It wasn’t the first time. Mary was diagnosed with bipolar disorder — the brain disease that used to be called manic-depression — in the summer of 1995 after a dramatic psychotic break. From that moment onward she worked vigilantly to keep herself on the middle path between the terrifyingly seductive highs and the soul-destroying lows that are the two poles of the disease, and for the most part she succeeded, becoming along the way a vocal advocate for greater public understanding of mental health.
She wrote about it — a piece she published in Newsweek in 2002 called “Call Me Crazy, But I Have To Be Myself” is required reading in some college classes — she lectured, she taught, she worked with individuals. She took up shardware, a mosaic technique that uses broken plates to make beautiful and eccentric works of art, and she taught it to other people with mental illness as a metaphor for finding the beauty in brokenness.
Still, Mary had a bipolar brain. At about this time last year, she started feeling depressed again. At first she attributed it to the change in the seasons — she hated winter’s long nights and cold days — and a change in jobs. She went to yoga class more often, rode her horse whenever she could, asked her doctor’s help in adjusting her medications, reached out to family and friends for support. Mary had been writing off and on about her own life; after she died we found fragments of a memoir.
“Depression is its own country,” she had written. “You don’t know exactly how or when you got there, but you know you want to get out. The country declares sovereignty and says you will live there until you die. Which may be sooner than you think.”
The particular depression Mary was writing about occurred in 1998, three years after her first psychotic break. It took two years for her to fully crawl her way out of that one.
“I grew used to days that were shaded from black to pale gray, grateful for any that were pearly,” she wrote. “I started therapy with a Buddhist-oriented practitioner and came to know the strands of anxiety, insecurity, fear, hopelessness and grief deeply woven into my psyche. I learned to sit with them and study them rather than push the feelings away.”
Eventually the pearly days began to outnumber the gray days, and then the sunny days outnumbered the pearly ones and Mary went on with her full, creative and satisfying life.
* * *
By October of last year it was clear that the depression had returned. Mary was educated enough in her own illness to recognize that this was the depression that inevitably, in the cycle of bipolar disorder, follows the mania — in this case just a couple of years late. By November she was describing a sense of despair and anxiety that rarely lifted; by December she had lost a noticeable amount of weight and was having trouble sleeping. To those of us who spent time with her every day, she seemed like someone disappearing under a sheet of ice, looking out at the world from a greater and greater distance. It was like her psychotic break but in reverse: a sharp parabola that felt like reality to her. But wasn’t.
“What’s so strange is that I am my own worst enemy,” she wrote near the end of December. “It’s my imaginings, my fears, that render me incapable. If I could only find a way to let go of all that fear. It’s irrational, really — I have enough money to get by for quite a while. It’s not about base survival — it’s about the mind playing tricks on itself, distorting reality.”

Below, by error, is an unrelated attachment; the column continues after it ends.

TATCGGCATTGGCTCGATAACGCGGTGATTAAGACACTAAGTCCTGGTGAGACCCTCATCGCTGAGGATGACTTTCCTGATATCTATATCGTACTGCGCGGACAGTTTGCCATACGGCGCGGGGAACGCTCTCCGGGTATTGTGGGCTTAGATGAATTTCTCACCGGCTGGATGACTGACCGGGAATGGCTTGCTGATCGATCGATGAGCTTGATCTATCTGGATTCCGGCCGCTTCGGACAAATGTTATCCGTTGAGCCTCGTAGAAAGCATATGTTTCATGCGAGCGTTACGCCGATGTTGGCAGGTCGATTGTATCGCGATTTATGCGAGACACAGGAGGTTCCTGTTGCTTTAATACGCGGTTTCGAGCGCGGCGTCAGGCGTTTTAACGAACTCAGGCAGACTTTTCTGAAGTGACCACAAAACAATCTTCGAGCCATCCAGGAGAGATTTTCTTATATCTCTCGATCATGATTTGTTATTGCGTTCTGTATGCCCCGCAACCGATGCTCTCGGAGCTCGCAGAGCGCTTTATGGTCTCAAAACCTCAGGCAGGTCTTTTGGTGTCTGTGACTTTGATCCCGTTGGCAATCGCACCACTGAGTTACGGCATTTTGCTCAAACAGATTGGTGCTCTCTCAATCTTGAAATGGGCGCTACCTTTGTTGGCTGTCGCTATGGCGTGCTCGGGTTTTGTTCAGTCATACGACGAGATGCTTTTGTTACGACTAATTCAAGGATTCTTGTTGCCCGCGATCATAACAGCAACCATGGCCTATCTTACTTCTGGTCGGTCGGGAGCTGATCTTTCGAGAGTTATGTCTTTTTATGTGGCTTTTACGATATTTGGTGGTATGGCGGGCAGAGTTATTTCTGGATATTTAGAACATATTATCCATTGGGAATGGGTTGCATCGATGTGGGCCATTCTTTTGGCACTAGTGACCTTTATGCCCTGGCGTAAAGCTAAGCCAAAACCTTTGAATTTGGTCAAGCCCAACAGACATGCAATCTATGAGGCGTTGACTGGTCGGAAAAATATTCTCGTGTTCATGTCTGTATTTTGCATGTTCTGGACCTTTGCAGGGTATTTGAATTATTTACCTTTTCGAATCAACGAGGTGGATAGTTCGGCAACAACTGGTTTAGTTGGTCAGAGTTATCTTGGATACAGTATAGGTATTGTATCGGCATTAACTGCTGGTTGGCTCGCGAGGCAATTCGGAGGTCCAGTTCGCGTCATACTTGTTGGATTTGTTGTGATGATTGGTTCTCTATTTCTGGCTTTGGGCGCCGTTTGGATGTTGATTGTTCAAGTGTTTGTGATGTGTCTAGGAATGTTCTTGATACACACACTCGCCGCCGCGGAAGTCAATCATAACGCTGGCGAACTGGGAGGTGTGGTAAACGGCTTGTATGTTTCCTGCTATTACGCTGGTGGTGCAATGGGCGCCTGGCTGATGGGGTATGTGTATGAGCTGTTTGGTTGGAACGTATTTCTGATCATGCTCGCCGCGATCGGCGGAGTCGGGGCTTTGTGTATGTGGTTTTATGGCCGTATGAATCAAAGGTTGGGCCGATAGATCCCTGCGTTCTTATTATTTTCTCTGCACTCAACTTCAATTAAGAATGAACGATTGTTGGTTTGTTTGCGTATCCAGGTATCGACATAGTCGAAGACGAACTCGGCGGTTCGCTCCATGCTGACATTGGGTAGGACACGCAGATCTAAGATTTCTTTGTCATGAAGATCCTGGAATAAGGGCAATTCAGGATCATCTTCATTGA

* * *
In 1996, in the wake of a mass shooting, Australia dramatically tightened its firearm-licensing requirements, prohibited several kinds of firearms outright and held a mandatory buyback of all the guns that had been made newly illegal. The firearm suicide rate subsequently fell by 57 percent. When Israel no longer allowed its soldiers to take guns home on the weekend, the overall suicide rate in the Israeli Defense Force dropped by 40 percent. Twenty years ago the state of Connecticut passed legislation that barred a person who had been a patient in a mental health facility within the last six months from purchasing a gun, and started mandating an eight-hour safety training course for anyone who wanted a gun permit. The firearm suicide rate fell by 15.4 percent. To receive a gun permit in Massachusetts, where Mary was living when she experienced her first big depression, you must fill out and mail in a hard-copy application, be fingerprinted and photographed, pay $100 and take a certified gun safety course. Massachusetts has one of the lowest overall suicide rates in the United States, fewer than ten for every 100,000 people.
* * *
In early January, Mary spent a couple of days in a mental health facility in Winston-Salem, hoping that a new regimen of medications might begin to reverse the despair that had overtaken her days and her nights. She came home from the center on a Thursday evening feeling little better. On the Saturday after she got out, she sat down in her sunny workroom overlooking her sloping backyard and wrote: “Today I signed up for a gun permit. Apparently it takes 5-7 days for the permit to come through. The thought of buying a gun and shooting myself terrifies me, but so does the idea of living any longer. Maybe my meds will kick in during the next few days and none of this will happen.”
Mary applied online and paid the $5 application fee. On Tuesday around noon — fewer than two business days after her application was submitted — she received an email from the Guilford County Sheriff’s Office letting her know that she had been approved and could pick her permit up from their office.
Perhaps given another couple of days the meds would have kicked in as she hoped, perhaps a good night’s sleep or a warm day or a decent meal would have been enough to alter her state of mind, but now we’ll never know. Five days after applying for a gun permit, Mary was dead.